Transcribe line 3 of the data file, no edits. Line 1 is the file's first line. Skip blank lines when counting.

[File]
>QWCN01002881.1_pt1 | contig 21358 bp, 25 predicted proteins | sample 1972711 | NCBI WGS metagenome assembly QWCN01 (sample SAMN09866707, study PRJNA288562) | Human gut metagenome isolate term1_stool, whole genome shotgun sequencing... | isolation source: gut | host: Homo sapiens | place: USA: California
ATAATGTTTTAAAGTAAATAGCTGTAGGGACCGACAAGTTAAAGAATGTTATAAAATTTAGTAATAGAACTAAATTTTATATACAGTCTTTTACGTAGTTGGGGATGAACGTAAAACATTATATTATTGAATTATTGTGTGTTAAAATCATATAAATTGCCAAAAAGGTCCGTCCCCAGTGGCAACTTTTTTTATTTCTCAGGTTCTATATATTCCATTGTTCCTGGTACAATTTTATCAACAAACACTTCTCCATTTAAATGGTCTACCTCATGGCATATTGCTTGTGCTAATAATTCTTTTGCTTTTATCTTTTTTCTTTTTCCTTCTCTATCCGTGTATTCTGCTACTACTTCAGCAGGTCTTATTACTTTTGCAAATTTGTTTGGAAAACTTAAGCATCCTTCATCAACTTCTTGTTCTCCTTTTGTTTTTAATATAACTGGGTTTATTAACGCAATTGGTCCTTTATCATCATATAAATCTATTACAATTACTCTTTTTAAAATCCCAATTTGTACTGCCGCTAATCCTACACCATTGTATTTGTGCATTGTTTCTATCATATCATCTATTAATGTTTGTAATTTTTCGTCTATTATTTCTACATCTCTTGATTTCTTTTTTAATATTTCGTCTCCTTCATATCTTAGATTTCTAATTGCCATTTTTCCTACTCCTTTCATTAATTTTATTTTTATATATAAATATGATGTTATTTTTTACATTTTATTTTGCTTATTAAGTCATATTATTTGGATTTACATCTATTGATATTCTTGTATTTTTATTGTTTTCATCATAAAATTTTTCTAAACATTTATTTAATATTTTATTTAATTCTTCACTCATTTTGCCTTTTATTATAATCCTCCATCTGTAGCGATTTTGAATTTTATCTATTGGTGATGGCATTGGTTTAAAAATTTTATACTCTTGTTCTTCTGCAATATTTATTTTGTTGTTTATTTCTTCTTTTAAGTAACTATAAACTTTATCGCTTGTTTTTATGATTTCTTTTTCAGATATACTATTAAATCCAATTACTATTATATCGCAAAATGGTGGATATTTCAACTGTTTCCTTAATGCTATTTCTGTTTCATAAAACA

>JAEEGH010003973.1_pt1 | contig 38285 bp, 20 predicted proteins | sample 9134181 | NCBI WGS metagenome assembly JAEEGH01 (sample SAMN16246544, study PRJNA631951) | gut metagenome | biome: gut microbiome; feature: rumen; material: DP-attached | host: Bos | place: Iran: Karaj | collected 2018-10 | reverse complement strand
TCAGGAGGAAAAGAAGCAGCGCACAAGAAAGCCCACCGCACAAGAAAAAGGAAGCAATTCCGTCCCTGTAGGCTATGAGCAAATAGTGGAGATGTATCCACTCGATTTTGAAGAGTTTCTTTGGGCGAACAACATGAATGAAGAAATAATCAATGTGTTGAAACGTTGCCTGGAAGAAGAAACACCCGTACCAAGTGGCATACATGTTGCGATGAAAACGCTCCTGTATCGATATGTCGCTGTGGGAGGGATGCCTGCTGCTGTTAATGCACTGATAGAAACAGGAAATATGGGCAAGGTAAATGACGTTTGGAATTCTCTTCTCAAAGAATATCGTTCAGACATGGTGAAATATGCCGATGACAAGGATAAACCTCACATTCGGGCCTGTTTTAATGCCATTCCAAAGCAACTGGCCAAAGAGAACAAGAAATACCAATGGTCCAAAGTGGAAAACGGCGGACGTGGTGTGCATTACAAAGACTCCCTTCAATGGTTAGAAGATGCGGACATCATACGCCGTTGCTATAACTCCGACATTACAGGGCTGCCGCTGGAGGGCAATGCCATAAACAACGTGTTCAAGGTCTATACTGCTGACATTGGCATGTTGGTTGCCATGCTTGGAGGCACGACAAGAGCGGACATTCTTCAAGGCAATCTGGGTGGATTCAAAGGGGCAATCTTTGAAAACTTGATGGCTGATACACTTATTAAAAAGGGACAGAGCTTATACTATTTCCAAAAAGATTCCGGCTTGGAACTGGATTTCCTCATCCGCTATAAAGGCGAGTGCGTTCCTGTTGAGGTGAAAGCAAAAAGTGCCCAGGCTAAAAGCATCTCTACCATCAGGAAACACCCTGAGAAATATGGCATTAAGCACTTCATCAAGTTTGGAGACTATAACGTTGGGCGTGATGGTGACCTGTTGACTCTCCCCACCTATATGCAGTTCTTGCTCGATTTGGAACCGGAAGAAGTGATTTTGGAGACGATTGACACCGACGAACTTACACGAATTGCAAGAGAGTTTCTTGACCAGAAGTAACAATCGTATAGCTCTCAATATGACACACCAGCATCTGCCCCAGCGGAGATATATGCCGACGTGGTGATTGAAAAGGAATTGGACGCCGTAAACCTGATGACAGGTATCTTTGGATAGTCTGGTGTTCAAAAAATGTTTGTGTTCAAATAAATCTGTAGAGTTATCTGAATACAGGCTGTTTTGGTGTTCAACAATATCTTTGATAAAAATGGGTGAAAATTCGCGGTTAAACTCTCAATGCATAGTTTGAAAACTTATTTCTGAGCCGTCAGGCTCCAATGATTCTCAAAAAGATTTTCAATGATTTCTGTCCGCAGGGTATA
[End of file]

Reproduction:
>JAEEGH010003973.1_pt1 | contig 38285 bp, 20 predicted proteins | sample 9134181 | NCBI WGS metagenome assembly JAEEGH01 (sample SAMN16246544, study PRJNA631951) | gut metagenome | biome: gut microbiome; feature: rumen; material: DP-attached | host: Bos | place: Iran: Karaj | collected 2018-10 | reverse complement strand